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On August 23, 2023, India became the fourth country to land successfully on the Moon with their unmanned spacecraft Chandrayaan-3. The United States, China, and the former Soviet Union are the only other nations to have achieved this impressive milestone. In addition to this achievement, the Indian Space Research Organization (ISRO) has set itself apart by reaching the lunar south pole—something that no other country has done before and a historical first in Moon exploration. Following the spacecraft's landing, India's Prime Minister Narendra Modi proudly stated, “India is now on the Moon. India has reached the south pole of the Moon—no other country has achieved that. We are witnessing history.”
This location is especially significant, considering that the south pole's craters are believed to contain reserves of frozen water which could assist future settlements on the Moon. ISRO's accomplishment happened days after Russia's Luna-25 spacecraft heading for the same destination crashed en route, and years ahead of NASA's own manned mission to the lunar south pole, scheduled for 2025. “And congratulations to #India on being the 4th country to successfully soft-land a spacecraft on the Moon,” NASA Administrator Bill Nelson writes. “We're glad to be your partner on this mission!” This region of the Moon has been challenging for good reason. Not only is there less sunlight and lower temperatures at that latitude, but the terrain itself is more difficult and treacherous to navigate.
Landing Chandrayaan-3 was a huge accomplishment, but ISRO's mission team still has more work ahead of them. With the lander and rover stationed on the Moon, the team will begin conducting experiments, including testing the mineral composition of lunar soil in the vicinity. ISRO's lunar lander is also equipped with a seismometer to study seismic activity on the Moon. “You want to make sure that any potential seismic activity wouldn’t endanger any astronauts,” Dr. Angela Marusiak, professor at the University of Arizona's Lunar and Planetary Laboratory, said. “Or, if we were to build structures on the Moon, that they would be safe from any seismic activity.”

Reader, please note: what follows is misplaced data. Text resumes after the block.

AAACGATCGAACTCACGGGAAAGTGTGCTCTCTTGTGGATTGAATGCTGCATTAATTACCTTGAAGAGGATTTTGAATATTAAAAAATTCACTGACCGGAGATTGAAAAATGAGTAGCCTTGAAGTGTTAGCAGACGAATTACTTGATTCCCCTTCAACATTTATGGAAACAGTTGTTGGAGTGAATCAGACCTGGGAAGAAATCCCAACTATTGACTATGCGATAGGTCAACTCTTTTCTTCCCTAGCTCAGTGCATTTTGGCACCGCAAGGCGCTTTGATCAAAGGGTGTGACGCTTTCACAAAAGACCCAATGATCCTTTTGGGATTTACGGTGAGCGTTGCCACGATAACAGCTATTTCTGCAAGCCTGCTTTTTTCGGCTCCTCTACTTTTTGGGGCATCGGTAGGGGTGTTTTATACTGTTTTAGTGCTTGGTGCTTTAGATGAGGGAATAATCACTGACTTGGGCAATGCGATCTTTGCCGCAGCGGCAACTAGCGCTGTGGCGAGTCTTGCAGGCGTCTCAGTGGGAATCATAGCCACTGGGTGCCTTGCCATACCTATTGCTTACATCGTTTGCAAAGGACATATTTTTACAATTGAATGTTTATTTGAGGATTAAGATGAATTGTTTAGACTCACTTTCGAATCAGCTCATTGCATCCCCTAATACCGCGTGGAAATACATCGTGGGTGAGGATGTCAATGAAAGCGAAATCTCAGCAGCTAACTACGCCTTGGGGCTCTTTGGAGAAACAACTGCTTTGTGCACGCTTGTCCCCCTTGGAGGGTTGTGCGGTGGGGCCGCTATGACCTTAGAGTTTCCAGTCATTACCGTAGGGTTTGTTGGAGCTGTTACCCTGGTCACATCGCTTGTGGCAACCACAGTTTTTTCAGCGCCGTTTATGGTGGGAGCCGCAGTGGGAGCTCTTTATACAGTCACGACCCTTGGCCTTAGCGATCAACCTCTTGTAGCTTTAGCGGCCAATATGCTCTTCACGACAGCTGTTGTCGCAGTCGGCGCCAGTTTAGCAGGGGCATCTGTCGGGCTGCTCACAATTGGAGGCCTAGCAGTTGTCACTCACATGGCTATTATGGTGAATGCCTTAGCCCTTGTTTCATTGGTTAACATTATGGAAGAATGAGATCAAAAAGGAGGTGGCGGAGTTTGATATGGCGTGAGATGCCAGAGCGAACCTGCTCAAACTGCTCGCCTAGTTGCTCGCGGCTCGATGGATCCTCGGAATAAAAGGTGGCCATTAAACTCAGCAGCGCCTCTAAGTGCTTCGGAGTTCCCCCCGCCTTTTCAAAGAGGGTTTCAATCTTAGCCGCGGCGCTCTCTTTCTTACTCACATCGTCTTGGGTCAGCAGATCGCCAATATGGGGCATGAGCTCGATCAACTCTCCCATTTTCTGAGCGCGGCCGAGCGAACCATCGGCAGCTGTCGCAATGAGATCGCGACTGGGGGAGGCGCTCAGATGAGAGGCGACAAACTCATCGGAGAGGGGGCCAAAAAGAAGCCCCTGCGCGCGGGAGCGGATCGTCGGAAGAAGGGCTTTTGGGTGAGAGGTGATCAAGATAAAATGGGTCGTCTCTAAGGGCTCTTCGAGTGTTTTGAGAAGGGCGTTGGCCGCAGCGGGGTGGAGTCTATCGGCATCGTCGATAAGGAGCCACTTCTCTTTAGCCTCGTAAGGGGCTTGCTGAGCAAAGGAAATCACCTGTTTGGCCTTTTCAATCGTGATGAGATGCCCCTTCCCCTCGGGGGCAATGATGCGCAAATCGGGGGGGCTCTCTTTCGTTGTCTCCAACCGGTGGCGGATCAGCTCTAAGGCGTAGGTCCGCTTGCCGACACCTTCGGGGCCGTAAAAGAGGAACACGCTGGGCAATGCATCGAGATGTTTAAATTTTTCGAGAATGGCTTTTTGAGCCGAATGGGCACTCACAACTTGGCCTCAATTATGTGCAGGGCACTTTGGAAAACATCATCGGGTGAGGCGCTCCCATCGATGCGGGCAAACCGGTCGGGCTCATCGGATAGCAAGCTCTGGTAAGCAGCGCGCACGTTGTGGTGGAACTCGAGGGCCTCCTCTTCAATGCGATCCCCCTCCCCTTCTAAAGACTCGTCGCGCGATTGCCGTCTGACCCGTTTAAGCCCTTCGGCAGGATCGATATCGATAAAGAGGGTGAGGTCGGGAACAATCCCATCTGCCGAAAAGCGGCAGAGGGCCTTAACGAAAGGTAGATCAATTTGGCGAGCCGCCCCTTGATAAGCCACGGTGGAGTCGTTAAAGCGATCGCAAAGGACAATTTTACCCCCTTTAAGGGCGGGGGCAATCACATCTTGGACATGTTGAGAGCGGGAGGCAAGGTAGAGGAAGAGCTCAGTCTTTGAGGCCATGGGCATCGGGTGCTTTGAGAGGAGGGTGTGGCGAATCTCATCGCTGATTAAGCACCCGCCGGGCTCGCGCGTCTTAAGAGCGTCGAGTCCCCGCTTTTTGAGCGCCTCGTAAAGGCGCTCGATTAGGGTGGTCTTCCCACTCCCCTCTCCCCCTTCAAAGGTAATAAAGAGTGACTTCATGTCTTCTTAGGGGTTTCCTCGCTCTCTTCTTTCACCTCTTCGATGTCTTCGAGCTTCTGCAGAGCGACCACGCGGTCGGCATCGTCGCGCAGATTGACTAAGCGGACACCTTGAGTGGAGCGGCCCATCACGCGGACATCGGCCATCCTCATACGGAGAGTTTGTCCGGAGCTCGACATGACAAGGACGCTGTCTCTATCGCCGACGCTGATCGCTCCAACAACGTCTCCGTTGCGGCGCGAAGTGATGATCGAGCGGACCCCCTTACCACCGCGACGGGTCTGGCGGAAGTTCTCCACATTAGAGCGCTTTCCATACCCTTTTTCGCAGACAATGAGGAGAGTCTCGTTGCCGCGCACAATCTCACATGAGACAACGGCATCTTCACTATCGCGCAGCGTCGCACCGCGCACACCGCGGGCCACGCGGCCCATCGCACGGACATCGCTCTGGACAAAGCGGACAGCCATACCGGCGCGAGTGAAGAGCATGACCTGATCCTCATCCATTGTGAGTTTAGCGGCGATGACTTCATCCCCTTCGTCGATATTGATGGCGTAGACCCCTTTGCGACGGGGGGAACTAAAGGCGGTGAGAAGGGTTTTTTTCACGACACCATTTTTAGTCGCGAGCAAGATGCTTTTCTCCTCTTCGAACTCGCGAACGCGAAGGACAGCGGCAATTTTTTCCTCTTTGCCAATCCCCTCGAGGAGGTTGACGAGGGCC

The lander and rover are designed to work for 14 days if all goes well, and the orbiter will continue its job for six months and possibly longer. Any water reserves found at the lunar south pole could potentially be converted to rocket fuel or drinking water, aiding future space exploration. “There is no doubt that landing on the Moon is a real challenge,” Nelson added. “But the Moon offers great scientific reward, which is why we’ve seen so many recent attempts to visit the surface again. We’re looking forward to all that we will learn in the future, including from India’s Chandraayan-3 mission.”
India has become the fourth country to land successfully on the Moon with Chandrayaan-3.
I reached my destination
and you too!'
Chandrayaan-3 has successfully
soft-landed on the moon !.
— ISRO (@isro) August 23, 2023
The Indian Space Research Organization (ISRO) mission team has also made India the first nation to land on the Lunar South Pole.
Here is how the Lander Imager Camera captured the moon's image just prior to touchdown. pic.twitter.com/PseUAxAB6G
— ISRO (@isro) August 24, 2023